In 1918, in the heart of World War I and the influenza epidemic, sixteen-year-old Mary Shelley Black finds herself living in San Diego in the care of her widowed aunt, a woman only ten years her senior. All around her, the world is responding to the tragedies occurring overseas and at home by seeking answers in the paranormal. Mary Shelley, a scientist and skeptic, does not buy into the concept of “spirit photographers” and seances, believing that these are ways for people to take advantage of the grief of others. However, a personal loss leaves her with experiences that cannot be explained through her normal scientific mind.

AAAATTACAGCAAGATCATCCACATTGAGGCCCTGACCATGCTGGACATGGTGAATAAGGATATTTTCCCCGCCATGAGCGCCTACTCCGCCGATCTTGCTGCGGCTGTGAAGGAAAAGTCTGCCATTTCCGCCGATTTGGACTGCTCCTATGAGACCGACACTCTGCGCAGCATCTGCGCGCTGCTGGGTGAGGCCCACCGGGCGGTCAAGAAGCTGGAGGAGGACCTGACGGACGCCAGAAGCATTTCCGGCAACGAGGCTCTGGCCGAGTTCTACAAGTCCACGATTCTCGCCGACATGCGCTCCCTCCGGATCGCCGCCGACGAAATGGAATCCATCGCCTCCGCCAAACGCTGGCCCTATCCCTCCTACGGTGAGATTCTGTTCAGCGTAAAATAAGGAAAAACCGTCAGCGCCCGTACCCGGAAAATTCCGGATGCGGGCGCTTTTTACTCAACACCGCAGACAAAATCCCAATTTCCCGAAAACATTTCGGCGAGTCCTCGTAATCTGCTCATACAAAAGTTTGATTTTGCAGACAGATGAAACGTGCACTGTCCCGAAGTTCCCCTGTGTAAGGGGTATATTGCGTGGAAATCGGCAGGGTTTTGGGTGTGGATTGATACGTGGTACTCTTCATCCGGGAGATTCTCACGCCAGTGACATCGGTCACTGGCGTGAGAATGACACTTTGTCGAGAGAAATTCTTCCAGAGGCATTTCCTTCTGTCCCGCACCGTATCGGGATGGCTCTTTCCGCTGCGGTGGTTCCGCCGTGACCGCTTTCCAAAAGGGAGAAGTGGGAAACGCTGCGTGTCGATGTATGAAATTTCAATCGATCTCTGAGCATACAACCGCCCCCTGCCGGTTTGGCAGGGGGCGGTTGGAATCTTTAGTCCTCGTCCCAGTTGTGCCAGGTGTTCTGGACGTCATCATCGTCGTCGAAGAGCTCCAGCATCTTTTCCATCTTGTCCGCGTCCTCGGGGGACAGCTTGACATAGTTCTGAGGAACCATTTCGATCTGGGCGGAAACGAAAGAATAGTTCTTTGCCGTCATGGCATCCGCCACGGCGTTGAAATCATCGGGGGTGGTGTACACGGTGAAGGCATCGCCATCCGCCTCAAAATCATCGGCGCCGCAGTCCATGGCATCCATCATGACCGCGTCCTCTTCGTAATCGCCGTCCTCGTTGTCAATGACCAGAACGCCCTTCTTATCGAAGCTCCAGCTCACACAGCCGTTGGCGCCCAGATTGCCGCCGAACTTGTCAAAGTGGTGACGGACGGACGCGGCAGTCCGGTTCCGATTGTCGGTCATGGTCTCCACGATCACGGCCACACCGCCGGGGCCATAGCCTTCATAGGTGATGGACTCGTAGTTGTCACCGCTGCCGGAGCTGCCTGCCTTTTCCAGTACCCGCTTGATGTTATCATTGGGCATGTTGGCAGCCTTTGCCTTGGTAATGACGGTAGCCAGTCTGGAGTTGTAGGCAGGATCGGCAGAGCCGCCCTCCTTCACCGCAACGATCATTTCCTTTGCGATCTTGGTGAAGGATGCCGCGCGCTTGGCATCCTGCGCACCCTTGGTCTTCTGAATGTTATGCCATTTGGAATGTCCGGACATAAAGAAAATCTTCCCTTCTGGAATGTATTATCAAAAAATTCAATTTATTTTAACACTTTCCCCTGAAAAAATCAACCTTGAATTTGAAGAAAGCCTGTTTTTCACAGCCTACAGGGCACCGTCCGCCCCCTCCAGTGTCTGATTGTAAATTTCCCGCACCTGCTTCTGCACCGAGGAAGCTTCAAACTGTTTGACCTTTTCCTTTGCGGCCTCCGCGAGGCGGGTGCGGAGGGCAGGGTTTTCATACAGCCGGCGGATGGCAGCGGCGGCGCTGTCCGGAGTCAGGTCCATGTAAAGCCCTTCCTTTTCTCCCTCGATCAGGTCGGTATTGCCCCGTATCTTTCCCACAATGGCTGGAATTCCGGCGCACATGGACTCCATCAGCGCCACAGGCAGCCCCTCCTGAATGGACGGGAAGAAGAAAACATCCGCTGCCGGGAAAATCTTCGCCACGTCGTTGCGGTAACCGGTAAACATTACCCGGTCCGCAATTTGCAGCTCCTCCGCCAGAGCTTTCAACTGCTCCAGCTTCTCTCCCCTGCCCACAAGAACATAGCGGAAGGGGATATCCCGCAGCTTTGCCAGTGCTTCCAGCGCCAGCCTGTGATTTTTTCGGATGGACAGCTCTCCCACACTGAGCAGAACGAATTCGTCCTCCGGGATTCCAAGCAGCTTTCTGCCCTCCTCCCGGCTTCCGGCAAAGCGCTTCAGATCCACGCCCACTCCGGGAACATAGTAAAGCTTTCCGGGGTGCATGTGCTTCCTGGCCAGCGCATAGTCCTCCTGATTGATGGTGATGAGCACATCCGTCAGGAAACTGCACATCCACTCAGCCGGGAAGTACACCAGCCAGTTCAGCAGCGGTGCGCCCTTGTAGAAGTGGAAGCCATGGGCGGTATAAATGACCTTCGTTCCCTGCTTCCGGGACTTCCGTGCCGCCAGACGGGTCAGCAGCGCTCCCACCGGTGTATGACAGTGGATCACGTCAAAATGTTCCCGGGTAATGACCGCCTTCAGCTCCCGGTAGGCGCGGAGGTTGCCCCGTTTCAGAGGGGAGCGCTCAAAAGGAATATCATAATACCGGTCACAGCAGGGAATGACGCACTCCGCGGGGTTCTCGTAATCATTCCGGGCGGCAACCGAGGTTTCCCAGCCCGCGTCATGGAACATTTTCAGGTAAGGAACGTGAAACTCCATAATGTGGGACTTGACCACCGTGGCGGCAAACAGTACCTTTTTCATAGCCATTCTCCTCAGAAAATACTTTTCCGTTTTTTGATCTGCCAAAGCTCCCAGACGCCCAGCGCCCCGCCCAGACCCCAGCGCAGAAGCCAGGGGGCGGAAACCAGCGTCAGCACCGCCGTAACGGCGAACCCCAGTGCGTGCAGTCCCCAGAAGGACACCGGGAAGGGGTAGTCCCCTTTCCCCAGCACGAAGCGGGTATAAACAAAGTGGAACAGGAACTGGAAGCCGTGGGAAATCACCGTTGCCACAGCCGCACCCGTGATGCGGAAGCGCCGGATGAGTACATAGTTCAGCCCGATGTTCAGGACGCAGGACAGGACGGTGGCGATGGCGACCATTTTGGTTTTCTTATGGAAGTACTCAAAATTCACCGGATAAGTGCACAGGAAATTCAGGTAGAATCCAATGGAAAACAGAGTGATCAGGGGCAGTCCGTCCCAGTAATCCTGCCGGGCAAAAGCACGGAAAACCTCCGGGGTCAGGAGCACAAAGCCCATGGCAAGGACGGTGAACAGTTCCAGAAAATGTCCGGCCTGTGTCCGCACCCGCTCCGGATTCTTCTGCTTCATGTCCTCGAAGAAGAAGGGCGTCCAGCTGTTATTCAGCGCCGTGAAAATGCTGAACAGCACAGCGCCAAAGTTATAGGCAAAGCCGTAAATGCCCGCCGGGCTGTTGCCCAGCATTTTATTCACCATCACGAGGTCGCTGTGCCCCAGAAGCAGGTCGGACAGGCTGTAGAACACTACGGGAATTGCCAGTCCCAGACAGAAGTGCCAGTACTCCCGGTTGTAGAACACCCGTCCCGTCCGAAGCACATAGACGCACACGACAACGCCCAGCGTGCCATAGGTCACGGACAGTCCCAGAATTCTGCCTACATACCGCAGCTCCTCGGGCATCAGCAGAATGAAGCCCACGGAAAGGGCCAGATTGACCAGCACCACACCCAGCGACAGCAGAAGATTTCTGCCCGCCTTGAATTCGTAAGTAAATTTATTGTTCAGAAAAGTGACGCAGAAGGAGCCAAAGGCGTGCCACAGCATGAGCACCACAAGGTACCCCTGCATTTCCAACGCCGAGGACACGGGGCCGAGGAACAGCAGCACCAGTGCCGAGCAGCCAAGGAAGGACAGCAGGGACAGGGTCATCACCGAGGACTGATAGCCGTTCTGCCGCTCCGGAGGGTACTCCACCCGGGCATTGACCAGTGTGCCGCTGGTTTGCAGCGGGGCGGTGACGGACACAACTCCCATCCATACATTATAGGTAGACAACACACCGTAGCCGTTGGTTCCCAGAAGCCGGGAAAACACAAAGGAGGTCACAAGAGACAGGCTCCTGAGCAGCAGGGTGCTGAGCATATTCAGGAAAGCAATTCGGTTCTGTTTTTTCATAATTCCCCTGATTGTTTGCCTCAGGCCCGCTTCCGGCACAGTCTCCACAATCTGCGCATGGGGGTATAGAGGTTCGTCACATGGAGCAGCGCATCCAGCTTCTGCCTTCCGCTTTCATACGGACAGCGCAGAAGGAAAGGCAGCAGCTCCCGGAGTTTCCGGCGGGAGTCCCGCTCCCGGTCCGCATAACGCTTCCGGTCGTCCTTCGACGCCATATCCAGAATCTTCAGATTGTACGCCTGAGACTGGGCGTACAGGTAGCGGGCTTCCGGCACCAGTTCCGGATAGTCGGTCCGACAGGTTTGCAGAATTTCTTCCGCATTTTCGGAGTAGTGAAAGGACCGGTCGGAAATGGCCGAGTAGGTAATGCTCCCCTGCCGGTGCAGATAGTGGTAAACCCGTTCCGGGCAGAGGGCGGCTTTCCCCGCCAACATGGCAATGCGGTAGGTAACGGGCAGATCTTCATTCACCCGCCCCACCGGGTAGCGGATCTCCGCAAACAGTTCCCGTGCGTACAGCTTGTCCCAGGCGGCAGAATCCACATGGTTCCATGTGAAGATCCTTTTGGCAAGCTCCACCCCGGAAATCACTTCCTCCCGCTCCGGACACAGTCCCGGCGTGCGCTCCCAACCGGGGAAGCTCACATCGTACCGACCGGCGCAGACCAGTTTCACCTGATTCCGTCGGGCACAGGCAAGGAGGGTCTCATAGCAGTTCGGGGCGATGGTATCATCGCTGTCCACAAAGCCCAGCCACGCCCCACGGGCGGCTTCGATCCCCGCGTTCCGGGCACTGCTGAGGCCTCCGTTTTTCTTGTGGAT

In the Shadow of Blackbirds is Cat Winters’ debut novel. It is historical fiction built on an intriguing tale that is part mystery, part ghost story. The book is full of beautiful prose with vivid descriptions. As I read, I felt as if I could taste, see, and feel the scenes playing out on the pages. With the theme of spirit photography running through the plot, Winters’ storytelling mimics the creepy, yet beautiful feel of this art. While many novels use World War I as a backdrop, Winters has added a layer of threat by placing her characters in the middle of the influenza epidemic. Mary Shelley’s world is a very real, very frightening one. Far from the battlefields, she has to arm herself with a gauze mask before leaving her home. With doors and windows kept shut tight, her world is both literally and figuratively stifling.